Defense Date


Document Type


Degree Name

Doctor of Philosophy


Mechanical and Nuclear Engineering

First Advisor

Gary Tepper

Second Advisor

Puru Jena

Third Advisor

James McLeskey


Density Functional Theory (DFT) and time-dependent Density Functional Theory (TD-DFT) are powerful tools for modeling orbital energy in conjugated molecules and have been useful tools for research in organic photovoltaics. In this work, DFT is first used to explain the red shift in the absorption spectrum and increased absorption observed in MEH-PPV. Initially, the modeling of the red-shift in the absorption peak of MEH-PPV is studied using Gaussian 03 software with the global hybrid functional B3LYP for exchange-correlation and the 6-31G basis set. DFT and TD-DFT are used to separately study the effects of polymer chain length, carbon-carbon double-bond stretching, and the polymer in solution vs. in gas space on red shift in absorption spectrum.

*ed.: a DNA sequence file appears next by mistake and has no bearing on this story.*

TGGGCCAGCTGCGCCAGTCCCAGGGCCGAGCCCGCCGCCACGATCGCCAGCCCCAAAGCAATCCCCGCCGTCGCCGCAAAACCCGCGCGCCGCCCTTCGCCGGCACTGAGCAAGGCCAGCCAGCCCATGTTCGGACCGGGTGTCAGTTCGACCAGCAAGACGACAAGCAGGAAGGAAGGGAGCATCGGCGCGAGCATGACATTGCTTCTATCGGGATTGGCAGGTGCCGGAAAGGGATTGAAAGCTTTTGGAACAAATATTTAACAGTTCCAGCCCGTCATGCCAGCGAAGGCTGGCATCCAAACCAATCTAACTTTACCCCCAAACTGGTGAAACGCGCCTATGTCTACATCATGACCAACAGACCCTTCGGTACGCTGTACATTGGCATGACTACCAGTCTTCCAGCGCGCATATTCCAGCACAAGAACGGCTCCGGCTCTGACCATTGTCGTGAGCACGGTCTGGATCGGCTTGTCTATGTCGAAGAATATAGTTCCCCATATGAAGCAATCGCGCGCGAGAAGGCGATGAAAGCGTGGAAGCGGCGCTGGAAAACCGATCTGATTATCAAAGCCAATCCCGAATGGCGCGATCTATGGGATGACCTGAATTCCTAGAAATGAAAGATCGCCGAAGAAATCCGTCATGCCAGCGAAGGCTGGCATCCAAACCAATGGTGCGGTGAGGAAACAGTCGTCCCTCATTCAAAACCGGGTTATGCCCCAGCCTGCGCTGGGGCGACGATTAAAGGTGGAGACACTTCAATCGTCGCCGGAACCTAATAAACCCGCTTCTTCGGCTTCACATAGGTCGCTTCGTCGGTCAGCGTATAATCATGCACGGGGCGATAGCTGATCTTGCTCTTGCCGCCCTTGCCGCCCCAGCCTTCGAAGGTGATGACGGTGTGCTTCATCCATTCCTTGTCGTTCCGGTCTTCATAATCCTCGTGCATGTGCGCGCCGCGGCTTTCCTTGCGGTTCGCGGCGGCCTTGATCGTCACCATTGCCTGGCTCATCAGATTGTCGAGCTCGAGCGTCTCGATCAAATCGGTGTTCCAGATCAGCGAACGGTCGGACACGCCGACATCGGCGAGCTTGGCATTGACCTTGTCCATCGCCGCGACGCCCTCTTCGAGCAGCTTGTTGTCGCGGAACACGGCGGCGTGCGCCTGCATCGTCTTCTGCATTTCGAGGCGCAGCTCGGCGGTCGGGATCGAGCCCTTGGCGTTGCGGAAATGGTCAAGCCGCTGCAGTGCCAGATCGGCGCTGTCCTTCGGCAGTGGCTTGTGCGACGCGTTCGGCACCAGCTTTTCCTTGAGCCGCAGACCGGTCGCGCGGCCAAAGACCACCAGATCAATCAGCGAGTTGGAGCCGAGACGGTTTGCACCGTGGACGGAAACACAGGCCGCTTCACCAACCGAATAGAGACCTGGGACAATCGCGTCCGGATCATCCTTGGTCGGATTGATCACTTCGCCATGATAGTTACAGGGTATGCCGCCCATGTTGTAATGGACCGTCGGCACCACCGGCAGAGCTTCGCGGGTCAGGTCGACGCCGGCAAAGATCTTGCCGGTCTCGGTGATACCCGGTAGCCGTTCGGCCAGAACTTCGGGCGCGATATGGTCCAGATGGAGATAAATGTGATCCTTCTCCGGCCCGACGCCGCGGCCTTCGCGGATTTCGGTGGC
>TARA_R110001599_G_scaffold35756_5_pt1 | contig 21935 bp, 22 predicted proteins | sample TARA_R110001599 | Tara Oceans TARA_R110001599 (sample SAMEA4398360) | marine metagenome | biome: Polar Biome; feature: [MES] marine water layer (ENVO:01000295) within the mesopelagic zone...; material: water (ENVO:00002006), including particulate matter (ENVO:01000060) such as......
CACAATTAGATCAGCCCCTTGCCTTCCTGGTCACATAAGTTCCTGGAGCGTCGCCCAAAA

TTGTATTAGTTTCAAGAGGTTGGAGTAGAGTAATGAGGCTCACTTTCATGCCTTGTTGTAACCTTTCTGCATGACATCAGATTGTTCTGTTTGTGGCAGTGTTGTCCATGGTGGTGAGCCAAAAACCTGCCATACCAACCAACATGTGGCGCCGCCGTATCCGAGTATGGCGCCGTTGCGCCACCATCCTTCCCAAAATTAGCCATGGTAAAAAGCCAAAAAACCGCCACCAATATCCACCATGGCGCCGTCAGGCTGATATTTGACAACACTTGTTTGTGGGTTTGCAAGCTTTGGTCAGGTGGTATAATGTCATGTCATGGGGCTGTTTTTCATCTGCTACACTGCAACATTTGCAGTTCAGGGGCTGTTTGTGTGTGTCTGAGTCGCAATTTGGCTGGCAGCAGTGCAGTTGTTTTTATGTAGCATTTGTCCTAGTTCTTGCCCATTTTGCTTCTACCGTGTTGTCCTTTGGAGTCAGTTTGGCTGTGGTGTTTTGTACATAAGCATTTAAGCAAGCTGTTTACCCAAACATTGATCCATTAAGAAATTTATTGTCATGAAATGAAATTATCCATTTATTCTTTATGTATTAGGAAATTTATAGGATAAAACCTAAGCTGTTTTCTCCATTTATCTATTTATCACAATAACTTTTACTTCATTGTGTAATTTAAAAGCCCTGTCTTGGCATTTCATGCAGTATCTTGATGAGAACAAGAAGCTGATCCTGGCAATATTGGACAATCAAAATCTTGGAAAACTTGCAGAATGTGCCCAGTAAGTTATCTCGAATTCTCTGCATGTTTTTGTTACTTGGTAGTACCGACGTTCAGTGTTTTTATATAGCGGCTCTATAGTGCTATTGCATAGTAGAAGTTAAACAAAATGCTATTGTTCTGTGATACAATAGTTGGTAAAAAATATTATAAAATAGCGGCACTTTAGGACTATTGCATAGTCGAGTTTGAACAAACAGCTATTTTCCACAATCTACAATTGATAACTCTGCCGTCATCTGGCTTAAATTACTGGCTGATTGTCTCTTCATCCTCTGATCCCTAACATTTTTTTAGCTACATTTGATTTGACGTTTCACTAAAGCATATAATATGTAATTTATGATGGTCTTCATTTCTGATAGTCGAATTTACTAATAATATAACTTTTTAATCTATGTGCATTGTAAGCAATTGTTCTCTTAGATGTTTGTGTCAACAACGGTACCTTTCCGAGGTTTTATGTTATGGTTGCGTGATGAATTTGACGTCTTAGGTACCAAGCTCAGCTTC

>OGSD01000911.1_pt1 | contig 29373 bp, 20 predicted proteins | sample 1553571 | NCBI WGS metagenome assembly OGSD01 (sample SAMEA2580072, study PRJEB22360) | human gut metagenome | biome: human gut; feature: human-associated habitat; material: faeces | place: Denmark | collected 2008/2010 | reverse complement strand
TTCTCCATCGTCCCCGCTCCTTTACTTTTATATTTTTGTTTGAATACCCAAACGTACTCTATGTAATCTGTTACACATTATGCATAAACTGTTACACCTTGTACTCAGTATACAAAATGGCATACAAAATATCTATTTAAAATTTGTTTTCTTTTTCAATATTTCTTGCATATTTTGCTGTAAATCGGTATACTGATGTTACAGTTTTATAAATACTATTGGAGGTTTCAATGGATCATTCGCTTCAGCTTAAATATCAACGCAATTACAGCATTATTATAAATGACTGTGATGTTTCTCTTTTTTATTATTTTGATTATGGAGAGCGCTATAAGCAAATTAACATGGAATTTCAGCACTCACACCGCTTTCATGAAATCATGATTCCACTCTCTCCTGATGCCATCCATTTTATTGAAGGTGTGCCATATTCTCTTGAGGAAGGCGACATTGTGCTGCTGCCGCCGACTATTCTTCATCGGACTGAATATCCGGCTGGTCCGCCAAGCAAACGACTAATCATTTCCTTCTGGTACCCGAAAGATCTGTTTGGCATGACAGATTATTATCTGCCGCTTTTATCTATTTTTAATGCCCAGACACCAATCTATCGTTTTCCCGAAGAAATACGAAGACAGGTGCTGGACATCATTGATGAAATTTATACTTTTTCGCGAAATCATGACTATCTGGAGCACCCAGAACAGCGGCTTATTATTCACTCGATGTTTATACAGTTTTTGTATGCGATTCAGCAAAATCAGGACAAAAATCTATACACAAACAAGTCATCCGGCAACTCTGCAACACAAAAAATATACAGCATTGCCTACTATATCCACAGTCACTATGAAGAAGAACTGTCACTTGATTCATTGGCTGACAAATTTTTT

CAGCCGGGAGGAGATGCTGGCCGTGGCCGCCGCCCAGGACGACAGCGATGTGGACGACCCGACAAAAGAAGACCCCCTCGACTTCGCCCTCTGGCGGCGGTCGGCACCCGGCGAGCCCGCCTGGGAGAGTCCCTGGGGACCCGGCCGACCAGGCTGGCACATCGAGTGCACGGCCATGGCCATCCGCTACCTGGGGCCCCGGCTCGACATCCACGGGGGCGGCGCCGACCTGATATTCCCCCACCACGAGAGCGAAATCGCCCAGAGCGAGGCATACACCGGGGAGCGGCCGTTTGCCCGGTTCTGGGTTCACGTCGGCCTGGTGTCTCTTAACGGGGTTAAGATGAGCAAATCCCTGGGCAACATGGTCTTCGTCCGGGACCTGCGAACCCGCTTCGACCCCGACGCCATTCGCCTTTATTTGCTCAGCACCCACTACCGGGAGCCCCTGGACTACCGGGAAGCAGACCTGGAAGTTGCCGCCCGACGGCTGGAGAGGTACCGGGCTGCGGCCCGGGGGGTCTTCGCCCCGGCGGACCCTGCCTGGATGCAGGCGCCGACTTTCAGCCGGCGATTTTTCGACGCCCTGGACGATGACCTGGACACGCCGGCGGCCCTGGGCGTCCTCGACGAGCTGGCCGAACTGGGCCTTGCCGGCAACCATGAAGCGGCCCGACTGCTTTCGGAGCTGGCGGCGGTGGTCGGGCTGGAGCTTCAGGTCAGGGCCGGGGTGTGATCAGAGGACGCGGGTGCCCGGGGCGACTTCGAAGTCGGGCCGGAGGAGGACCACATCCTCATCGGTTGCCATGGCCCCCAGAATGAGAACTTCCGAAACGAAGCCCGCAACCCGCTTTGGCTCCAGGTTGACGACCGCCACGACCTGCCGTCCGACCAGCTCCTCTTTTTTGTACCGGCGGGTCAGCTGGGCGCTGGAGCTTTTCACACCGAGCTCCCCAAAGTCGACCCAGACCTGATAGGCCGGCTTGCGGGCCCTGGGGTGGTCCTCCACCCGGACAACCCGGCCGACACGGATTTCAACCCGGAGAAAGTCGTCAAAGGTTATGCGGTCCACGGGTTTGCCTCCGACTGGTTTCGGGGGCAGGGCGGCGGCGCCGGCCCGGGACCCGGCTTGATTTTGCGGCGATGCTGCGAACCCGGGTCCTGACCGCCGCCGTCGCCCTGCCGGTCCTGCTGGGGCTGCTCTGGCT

Next, Gaussian 09 software and the same B3LYP functional and 6-31G basis set are used to study interchain and intrachain interactions of MEH-PPV in solution. The red shift in the absorption peaks for three MEH-PPV configurations (single-chain pentamer, two stacked pentamers, and decamer) are compared with experimental results for five different solvents (chloroform, toluene, xylene, dichloromethane, and chlorobenzene). This investigation indicates that inter-chain interactions dominate in “good” aromatic solvents as compared to “poor” non-aromatic solvents. The results suggest that inter-chain charge transfer interactions play a critical role in real solutions and inter-chain aggregation takes precedence over intra-chain aggregation in aromatic solvents.

In the final section of the study, accurate values for the range-separation parameter (w) for three lengths of MEH-PPV polymer (trimer, tetramer, and pentamer) in five different solvents (chloroform, chlorobenzene, xylene, Tetrahydrofuran, and dichloromethane) are reported using the range-separated functionals wB97XD and CAM-B3LYP. Using these data, range separation parameters are predicted and used for longer polymer chains in chloroform solution. The differences in the range separation parameters for the different solvents is statistically significant and gives further insight into the polymer/solvent interaction.


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